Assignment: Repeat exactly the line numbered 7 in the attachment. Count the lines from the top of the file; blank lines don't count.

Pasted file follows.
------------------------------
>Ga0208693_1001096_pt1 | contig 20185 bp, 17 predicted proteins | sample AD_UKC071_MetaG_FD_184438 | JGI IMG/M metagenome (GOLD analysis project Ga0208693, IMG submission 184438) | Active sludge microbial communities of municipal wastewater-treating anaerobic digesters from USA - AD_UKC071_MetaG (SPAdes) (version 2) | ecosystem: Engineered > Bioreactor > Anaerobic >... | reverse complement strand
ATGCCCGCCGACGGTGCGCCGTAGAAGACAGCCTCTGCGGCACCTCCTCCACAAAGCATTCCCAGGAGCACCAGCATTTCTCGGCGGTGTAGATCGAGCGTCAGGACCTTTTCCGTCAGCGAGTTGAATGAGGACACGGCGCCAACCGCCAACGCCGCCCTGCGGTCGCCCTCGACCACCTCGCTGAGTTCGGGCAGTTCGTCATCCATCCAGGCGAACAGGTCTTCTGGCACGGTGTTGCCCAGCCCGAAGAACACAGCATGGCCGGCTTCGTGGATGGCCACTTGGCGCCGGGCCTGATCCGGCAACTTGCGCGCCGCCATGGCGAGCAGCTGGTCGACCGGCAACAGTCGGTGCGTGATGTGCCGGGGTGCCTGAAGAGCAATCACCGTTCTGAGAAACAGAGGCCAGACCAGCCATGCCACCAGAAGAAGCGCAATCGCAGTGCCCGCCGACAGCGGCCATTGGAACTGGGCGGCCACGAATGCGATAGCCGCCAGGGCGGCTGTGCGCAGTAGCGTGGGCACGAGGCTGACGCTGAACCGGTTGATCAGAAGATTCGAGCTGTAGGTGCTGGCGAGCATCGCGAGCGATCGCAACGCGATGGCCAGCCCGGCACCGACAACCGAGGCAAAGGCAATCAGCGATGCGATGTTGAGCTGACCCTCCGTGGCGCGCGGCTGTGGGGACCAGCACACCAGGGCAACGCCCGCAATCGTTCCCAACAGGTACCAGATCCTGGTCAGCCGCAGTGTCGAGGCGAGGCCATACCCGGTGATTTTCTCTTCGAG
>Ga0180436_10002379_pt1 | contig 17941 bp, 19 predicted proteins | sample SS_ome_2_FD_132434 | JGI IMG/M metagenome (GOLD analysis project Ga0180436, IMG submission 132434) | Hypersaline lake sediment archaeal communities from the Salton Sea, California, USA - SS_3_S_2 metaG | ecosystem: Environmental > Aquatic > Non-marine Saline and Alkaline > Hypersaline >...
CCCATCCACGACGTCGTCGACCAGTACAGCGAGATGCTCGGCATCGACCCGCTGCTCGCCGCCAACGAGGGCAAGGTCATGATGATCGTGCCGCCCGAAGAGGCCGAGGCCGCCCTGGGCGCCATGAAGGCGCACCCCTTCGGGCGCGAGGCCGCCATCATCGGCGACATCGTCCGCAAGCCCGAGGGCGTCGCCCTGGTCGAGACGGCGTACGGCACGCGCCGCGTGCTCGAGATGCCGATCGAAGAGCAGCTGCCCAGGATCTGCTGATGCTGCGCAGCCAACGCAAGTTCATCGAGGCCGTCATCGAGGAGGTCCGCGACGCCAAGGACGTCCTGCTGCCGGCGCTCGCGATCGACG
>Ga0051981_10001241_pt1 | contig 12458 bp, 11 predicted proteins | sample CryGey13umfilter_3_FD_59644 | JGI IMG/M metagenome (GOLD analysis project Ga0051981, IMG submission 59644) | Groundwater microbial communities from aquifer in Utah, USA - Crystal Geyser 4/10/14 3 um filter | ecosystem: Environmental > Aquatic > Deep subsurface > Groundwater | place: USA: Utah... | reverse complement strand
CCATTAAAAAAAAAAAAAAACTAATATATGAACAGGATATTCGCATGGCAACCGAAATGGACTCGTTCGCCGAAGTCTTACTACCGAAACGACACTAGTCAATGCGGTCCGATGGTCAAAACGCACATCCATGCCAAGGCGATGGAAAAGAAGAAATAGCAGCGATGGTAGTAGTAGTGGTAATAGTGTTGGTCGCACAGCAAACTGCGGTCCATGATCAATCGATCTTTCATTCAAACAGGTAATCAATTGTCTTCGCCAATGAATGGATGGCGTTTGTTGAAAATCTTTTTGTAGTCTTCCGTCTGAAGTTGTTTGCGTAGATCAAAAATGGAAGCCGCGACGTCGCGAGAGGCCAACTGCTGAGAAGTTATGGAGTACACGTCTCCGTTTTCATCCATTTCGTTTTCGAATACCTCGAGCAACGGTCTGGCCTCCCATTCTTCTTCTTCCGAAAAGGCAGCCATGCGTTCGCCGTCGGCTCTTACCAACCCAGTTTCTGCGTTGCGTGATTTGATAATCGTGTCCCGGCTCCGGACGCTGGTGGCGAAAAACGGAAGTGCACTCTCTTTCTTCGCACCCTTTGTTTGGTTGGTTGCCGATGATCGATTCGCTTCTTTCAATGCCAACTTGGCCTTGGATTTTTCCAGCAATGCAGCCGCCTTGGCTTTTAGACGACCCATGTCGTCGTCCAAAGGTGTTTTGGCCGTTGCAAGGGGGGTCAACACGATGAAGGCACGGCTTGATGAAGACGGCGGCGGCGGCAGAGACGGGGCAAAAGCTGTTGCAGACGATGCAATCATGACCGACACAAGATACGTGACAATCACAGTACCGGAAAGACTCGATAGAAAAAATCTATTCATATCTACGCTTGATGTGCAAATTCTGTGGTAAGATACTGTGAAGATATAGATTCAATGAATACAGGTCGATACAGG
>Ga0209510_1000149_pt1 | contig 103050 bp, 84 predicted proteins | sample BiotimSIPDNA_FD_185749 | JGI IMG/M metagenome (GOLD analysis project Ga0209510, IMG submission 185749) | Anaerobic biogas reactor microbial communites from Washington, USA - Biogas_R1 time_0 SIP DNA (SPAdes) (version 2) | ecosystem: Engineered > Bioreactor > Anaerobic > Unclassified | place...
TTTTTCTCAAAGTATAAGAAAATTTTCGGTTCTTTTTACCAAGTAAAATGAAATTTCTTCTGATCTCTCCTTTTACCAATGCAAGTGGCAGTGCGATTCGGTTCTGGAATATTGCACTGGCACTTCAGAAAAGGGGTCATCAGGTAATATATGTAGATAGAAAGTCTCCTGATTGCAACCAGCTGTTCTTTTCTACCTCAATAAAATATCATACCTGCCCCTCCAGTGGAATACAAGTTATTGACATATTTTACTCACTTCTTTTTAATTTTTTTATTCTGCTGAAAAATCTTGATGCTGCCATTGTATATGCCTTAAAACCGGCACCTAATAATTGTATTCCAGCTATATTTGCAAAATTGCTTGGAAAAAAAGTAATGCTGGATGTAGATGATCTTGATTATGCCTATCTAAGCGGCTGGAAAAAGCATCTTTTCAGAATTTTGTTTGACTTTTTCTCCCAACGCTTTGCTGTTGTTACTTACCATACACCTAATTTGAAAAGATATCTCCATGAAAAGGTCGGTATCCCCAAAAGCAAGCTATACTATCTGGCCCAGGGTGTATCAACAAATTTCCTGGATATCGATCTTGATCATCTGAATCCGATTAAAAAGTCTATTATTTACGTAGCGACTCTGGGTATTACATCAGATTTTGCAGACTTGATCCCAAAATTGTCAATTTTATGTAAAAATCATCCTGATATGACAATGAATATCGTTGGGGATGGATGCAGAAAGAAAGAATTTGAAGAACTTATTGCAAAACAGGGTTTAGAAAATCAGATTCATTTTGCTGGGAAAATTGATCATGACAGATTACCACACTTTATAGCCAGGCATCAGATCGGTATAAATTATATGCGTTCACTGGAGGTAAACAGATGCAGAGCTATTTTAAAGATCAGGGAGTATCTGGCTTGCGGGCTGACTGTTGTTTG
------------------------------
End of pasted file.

>Ga0209510_1000149_pt1 | contig 103050 bp, 84 predicted proteins | sample BiotimSIPDNA_FD_185749 | JGI IMG/M metagenome (GOLD analysis project Ga0209510, IMG submission 185749) | Anaerobic biogas reactor microbial communites from Washington, USA - Biogas_R1 time_0 SIP DNA (SPAdes) (version 2) | ecosystem: Engineered > Bioreactor > Anaerobic > Unclassified | place...